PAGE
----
Selection Meaning, Definition, Importance, Process

Table of Contents:-

  • Meaning of Selection
  • Definition of Selection
  • Factors Affecting Selection
  • Importance of Selection
  • Stages in Selection Process
  • Barriers to Effective Selection

Meaning of Selection

Selection refers to a process in which individuals are selected from the pool of job applicants possessing the required knowledge and skills to perform the job in an organization. Selection is a process which includes various phases, such as exploring the applicants to check whether they are suitable for the job, picking up the right ones from the pool of applicants & eliminating the rest. Therefore, selection can be regarded as a harmful process in its application, as its main aim is to reject unsuitable individuals as much as possible to get suitable and appropriate candidates for the organisation.

Selection Meaning in hrm

Selection in HRM refers to choosing an appropriate candidate from the received applications to match the job requirements. It involves checking the qualifications of applicants against the job requirements, eliminating unsuitable candidates, and ultimately identifying the most suitable candidates.

Definition of Selection

According to Schermerhorn, Hunt, and Osborn, “Selection is a series of steps from initial applicant screening to final hiring of the new employee”.

As per Terrie Nolinske, “Selection is the process of making a hire or no-hire decision regarding each applicant for a job”.

According to Dale Yoder, “Selection is the process by which candidates for employment are divided into two classes those who will be offered employment and those who will not”.

According to Steven P. Robbins and Mary Coulter, “Selection is the process of screening job applications to ensure that the most appropriate candidates are hired”.

Selection Definition in HRM

Aswathappa (2015, page 221) defined selection as “ the process of differentiating between applicants in order to identify and hire those with a greater likelihood of success in a job”.

Bohlander and Snell (2013) defined selection as a process that involves choosing individuals who possess relevant and necessary qualifications so that the present or projected job openings can be filled.

DeNisi et al (2014, page 107) stated that selection “is concerned with identifying the best candidate or candidates for a job from among the pool of qualified applicants developed during the recruiting process.

From the above definition of selection in HRM, it is evident that selection is the process of choosing the most suitable candidates from a pool of candidates for current or future positions. For example, the skills and abilities expected of an office assistant differ from those required of a project manager. Candidates vary in knowledge, skills, abilities, experience, age, and education. Therefore, the assessment aims to identify which candidate is ideally suited for a particular position.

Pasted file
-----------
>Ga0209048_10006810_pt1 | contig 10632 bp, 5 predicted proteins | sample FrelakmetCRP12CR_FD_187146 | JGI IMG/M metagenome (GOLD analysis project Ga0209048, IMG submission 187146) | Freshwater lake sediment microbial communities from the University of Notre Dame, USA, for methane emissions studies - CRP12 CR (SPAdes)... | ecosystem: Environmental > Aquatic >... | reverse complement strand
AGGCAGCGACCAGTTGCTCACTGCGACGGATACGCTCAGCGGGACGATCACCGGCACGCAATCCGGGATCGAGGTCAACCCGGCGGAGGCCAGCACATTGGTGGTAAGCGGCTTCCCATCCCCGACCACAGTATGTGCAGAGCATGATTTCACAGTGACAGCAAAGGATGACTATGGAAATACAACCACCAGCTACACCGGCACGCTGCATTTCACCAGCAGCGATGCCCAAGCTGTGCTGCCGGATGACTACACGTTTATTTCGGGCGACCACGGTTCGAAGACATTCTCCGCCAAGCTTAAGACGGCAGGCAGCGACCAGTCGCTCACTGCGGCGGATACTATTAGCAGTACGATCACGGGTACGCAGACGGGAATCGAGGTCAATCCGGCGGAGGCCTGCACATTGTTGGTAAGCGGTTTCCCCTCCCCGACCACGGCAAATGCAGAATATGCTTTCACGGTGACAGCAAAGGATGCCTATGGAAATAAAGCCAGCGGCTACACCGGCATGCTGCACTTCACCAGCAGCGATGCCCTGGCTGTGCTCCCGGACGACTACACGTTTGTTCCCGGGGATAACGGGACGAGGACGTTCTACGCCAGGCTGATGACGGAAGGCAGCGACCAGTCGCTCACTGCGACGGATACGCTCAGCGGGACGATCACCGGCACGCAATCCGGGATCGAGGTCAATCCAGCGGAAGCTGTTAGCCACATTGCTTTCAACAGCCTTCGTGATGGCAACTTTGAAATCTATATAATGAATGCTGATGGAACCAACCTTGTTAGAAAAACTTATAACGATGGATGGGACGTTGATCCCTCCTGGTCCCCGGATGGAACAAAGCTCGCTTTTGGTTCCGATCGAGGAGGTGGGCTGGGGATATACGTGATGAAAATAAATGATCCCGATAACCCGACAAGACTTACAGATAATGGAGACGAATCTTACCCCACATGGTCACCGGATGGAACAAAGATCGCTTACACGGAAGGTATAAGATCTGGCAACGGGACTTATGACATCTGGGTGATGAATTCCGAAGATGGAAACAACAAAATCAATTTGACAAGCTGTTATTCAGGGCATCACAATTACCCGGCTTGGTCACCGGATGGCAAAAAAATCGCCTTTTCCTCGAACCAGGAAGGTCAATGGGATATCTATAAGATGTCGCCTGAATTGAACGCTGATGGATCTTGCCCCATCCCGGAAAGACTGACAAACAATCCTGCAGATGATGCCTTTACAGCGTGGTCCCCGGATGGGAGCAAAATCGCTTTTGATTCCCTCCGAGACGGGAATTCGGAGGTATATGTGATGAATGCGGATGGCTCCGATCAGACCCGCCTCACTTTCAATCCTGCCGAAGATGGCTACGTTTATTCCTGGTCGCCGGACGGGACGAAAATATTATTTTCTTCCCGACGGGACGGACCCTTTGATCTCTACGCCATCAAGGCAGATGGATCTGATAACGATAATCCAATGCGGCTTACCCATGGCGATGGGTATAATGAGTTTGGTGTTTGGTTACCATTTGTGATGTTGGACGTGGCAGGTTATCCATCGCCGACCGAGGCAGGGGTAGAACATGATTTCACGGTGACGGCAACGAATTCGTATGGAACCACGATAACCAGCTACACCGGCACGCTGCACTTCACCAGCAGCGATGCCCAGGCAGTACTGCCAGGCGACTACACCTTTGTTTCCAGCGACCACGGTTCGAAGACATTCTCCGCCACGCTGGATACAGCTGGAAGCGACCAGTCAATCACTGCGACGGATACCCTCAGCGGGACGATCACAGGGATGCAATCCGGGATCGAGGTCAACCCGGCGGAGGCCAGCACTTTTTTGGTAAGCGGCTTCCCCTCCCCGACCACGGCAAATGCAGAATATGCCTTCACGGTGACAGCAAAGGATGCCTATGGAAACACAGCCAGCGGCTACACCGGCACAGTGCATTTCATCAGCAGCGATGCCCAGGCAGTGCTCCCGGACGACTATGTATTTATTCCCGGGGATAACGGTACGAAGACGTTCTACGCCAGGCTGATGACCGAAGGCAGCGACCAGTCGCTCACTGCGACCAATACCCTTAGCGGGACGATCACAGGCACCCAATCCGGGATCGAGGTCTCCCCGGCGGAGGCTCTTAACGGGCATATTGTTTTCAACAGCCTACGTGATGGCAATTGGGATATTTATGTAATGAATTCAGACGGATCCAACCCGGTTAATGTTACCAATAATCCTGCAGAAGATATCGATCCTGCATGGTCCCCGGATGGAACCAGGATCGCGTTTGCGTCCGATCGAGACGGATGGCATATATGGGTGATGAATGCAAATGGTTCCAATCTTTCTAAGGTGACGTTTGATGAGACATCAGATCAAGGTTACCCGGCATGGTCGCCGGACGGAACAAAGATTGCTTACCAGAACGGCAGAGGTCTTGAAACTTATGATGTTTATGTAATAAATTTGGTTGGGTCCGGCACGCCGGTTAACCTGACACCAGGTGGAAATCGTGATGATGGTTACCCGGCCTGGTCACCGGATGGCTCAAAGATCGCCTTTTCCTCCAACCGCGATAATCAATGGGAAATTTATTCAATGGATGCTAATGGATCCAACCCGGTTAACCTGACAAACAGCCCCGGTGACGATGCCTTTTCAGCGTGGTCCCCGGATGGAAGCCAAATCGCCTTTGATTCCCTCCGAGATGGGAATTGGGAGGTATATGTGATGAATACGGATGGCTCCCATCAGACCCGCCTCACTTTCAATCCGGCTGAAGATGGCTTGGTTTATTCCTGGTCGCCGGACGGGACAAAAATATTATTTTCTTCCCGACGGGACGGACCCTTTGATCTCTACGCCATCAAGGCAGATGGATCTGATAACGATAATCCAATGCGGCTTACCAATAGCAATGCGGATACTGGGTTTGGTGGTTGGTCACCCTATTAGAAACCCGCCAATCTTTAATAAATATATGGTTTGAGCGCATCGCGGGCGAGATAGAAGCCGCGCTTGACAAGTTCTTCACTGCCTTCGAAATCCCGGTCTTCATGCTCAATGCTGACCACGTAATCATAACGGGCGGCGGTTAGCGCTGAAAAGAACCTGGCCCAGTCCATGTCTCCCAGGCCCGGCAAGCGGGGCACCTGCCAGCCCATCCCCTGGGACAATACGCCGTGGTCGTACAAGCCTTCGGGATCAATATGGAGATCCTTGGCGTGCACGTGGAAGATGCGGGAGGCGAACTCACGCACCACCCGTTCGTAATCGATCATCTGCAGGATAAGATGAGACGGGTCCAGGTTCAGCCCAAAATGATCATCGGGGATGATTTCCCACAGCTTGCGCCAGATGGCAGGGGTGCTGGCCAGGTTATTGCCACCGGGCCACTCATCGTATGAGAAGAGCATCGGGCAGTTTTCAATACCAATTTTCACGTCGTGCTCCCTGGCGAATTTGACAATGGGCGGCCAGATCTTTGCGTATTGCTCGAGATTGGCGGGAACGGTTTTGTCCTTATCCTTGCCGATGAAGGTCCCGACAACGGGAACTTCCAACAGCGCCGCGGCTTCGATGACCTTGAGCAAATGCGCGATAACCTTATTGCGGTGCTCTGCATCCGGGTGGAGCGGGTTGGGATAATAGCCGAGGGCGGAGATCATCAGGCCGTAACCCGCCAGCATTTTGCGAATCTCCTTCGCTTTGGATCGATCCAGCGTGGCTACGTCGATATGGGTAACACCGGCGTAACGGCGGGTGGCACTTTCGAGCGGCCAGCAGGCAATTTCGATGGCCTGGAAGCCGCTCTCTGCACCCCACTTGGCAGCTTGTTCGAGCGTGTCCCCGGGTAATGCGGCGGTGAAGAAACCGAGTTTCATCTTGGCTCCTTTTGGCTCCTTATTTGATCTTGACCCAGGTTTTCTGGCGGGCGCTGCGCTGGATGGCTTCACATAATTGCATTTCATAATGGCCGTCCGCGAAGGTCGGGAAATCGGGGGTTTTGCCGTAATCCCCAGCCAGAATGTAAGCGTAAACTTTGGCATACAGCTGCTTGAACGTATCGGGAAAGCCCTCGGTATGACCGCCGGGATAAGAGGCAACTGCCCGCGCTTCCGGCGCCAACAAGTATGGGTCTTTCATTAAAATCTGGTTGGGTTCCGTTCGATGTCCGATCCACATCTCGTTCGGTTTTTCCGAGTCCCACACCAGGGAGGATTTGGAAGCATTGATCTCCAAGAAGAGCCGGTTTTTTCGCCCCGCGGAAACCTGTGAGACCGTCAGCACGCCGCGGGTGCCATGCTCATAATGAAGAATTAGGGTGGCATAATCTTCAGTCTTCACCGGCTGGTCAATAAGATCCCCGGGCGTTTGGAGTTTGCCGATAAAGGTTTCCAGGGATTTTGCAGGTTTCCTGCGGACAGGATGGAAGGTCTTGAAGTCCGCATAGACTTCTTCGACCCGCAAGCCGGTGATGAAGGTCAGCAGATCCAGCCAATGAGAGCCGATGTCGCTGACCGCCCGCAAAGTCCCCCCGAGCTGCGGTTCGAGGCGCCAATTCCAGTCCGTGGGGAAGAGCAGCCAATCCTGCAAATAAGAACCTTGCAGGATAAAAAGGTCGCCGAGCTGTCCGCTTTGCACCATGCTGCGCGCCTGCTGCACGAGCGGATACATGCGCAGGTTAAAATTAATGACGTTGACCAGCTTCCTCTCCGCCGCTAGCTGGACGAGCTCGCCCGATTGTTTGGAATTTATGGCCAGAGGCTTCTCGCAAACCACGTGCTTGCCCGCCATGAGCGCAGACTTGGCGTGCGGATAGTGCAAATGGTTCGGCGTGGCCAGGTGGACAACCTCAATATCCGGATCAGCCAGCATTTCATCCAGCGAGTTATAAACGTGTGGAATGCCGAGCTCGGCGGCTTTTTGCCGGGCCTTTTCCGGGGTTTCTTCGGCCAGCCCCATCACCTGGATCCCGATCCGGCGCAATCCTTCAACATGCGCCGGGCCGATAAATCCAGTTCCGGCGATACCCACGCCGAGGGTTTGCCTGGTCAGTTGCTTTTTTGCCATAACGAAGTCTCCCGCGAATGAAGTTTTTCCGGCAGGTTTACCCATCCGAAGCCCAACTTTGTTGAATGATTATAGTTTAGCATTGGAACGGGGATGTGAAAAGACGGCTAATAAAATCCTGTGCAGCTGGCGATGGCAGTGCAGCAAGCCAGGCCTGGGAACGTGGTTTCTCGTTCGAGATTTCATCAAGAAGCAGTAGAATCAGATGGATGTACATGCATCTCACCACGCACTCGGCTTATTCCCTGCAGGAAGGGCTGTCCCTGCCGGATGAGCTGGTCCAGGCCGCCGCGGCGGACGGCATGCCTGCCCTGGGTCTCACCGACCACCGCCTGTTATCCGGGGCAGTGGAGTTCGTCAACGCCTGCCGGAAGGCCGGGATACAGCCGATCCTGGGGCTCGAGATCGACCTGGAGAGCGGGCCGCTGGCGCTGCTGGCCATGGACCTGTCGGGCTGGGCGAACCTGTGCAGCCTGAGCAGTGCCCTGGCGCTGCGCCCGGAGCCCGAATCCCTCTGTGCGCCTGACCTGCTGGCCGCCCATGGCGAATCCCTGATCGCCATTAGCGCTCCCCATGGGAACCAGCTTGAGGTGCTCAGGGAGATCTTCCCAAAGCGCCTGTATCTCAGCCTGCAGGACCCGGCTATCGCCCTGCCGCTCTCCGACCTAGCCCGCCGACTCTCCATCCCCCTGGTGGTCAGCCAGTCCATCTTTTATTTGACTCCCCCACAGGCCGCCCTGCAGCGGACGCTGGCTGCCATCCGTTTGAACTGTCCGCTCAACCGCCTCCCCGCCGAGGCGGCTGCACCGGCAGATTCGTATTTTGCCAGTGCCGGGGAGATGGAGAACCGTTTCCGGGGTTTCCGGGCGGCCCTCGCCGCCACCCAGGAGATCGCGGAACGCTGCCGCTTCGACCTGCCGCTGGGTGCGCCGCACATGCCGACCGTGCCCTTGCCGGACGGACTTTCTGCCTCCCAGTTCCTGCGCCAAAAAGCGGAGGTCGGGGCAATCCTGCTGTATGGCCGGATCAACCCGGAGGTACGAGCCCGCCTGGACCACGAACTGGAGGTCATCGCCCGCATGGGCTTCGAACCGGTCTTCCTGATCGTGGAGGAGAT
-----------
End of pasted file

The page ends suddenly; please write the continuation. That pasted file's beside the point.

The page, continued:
Factors Affecting Selection

Various internal and external environmental factors affecting selection are as follows:

1) Internal Environmental Factors

Internal environmental factors that affect the selection process include:

i) Size of the Organization: The selection process is influenced by the organisation’s size. For example, small organizations often use a more informal selection process than larger ones, which typically rely on formal and systematic selection processes.

ii) Type of the Organization: Organizations with complex structures often require a refined working structure. Most organizations have three basic types of organizational structures. One type is a line structure where specific duties are set from top to bottom. In a line and staff structure, duties are defined by both staff and line, with staff departments supporting line managers. A functional departmental structure operates with specialized departments such as human resources, marketing, engineering, and finance. The selection process varies based on the type of organizational structure.

iii) Nature of Social Pressure: The selection process is influenced by social pressure as well because legislation, executive orders, court decisions, etc, significantly impact the selection of human resources. Every organization must operate within society under specific social and legislative terms and conditions.

iv) Applicant Pool: The selection process is affected by the pool of applicants. It can be effective only if the large applicant pool comprises competent applicants for a specific job position. The selection ratio is determined by comparing the number of applicants selected for a particular position with the total number of applicants.